Members of the 1st North Dakota Volunteer Regiment spent July 4 Independence Day on a ship in the Pacific Ocean on their way to Hawaii. It was a stop before reaching Manila in the Philippine Islands.
One of them recalled the July 4 program was held on the ship, with reading the Declaration of Independence and everyone singing "America" and "The Star Spangled Banner," then a picnic dinner of roast beef and the trimmings.
John Durand, of Elkhorn, Wis., tells in his book, "The Boys," of the experiences of his maternal grandfather, Tom Stafne and the 1st North Dakota Volunteer Regiment. The volunteers signed up to fight Spain and ended up fighting the Filipinos they had gone to liberate.
Much is known about Teddy Roosevelt's Rough Riders' charge up San Juan Hill in Cuba during the Spanish-American War but not as much about the N.D. regiment going to the Philippines.
When the soldiers left N.D., they traveled on two chartered trains out of Fargo. One train took the northern route and another took the southern route through the state, as the trains passed through many of the soldiers' hometowns, including Devils Lake and Minot.
Durand explained in a phone interview June 27 why he decided to write the book:
"When my mother was very old she gave me this little black notebook," he said. He said she told him she wanted him to have it because it was his grandfather's.
"It was his daily diary from the time he enlisted. He usually made an entry almost every day. This later got confused with a later narrative he wrote," Durand said, adding, "I believe several of that regiment wrote memories or accounts of the time in connection with the regiment's 40th anniversary."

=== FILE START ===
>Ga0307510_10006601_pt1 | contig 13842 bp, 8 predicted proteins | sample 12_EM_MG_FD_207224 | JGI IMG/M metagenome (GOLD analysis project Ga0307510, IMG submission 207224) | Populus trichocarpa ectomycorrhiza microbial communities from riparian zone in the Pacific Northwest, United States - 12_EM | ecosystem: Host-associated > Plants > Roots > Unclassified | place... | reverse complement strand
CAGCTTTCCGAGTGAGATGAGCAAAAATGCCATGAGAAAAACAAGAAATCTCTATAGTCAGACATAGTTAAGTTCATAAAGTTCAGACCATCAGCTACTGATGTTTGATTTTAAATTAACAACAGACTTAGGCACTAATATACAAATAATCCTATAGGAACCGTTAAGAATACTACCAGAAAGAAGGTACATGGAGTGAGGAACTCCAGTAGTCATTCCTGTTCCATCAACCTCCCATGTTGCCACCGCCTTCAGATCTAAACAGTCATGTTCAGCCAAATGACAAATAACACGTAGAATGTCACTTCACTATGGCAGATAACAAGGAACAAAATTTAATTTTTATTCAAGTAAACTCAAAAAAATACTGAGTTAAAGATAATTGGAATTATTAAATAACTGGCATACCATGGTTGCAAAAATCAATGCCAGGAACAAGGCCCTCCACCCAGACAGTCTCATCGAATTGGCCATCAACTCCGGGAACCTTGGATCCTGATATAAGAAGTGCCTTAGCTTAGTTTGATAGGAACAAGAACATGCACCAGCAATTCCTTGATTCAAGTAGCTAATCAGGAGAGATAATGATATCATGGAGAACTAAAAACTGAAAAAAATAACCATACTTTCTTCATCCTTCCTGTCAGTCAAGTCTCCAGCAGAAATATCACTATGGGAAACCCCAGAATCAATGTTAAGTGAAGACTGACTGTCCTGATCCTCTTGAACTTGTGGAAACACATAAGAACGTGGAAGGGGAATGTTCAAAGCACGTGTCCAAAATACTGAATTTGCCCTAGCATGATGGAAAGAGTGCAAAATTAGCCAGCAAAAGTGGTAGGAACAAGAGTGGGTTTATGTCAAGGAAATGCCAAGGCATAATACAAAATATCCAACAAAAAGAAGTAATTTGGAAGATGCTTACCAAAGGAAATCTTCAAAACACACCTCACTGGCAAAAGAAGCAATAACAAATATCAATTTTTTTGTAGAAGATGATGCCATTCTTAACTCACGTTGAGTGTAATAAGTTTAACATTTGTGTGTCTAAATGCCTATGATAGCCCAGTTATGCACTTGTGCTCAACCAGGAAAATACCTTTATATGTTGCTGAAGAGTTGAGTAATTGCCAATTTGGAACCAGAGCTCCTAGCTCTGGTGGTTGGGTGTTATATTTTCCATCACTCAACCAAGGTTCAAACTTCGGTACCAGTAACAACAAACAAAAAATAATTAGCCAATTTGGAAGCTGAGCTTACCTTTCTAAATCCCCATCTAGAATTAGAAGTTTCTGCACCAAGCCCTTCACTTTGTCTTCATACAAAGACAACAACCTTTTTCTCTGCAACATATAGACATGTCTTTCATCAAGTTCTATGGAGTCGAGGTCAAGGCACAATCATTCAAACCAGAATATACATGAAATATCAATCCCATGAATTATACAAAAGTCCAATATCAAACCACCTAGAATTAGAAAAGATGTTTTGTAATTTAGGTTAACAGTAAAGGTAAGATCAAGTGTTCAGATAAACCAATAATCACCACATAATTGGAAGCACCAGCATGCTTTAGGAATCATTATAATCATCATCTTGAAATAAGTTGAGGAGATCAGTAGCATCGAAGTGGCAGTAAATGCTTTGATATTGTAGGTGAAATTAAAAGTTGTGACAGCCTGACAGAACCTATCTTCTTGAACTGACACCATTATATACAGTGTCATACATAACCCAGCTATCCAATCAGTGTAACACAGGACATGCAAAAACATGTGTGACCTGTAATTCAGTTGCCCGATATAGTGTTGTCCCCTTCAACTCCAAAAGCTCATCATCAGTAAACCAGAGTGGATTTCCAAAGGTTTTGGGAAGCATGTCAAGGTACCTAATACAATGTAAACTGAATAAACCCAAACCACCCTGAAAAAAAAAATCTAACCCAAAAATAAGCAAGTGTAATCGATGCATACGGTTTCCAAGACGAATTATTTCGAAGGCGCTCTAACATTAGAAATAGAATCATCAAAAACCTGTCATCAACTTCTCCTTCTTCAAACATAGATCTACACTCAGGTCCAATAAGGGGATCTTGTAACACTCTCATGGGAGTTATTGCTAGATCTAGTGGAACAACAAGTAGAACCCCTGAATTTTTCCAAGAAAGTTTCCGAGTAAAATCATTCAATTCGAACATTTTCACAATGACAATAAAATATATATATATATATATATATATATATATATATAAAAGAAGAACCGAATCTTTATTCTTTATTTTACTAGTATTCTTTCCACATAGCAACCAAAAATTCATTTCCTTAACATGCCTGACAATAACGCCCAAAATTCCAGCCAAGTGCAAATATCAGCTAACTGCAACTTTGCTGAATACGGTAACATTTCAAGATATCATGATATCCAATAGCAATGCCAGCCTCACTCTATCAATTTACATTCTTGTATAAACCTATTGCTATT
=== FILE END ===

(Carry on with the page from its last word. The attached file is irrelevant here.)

Stafne wrote the diary in longhand in a farmer's ledger. When Stafne returned from the Philippines he farmed.
After Stafne died, one of his daughter's transcribed the diary, made copies and passed them out to family members, Durand said. "That was what the family knew of his service in the Philippines." When Stafne compared the two the narrative and the notebook he discovered his grandfather had edited out certain things. He decided there was more to this than a lot of people were aware of."
"I basically started out by wanting to footnote his narrative," Durand said.
Durand, who lives close to the University of Wisconsin, spent much time using the university's historical library for his research.
He said he not only enjoyed his grandfather's account but also the account of two or three other soldiers. "Their memories of their actual combat were so vivid," he said, adding, "With time I discovered veterans turn more to humor and gloss over those intense experiences but in their diaries they are pretty frank."
Because Durand has served in the Peace Corps in the Philippines, he said he felt he had first-hand knowledge of the country and its culture. He had been in the Peace Corps there in the 1960s.
The book includes a roster of the 1st North Dakota Volunteers.
"The Boys," a 422-page book, is published by Puzzle Box Press, Durand's publishing company.
Born and raised in Wisconsin, Durand has a bachelor's and master's degree in English and went to the Peace Corps after graduate school. He is retired but has worked in government, as an English teacher and in human services as an administrator.
Durand said he's working on another book with the North Dakota connection. "Another guy wrote it. He was in the Peace Corps and it will posthumously be his experiences in the Peace Corps in the Philippines. His daughter lives in Bismarck and I'm working with her," Durand said. He said he hopes to have the book out this fall.
In June, Durand attended the Veterans of Foreign Wars convention in Wahpeton where he promoted his book along with Merry Helm, Fargo, who was promoting her book about Woodrow Wilson Keeble, a World War II and Korean War veteran who received the Medal of Honor posthumously in 2008.
For more information about "The Boys" and other books by Durand visit (www.puzzleboxpress.com).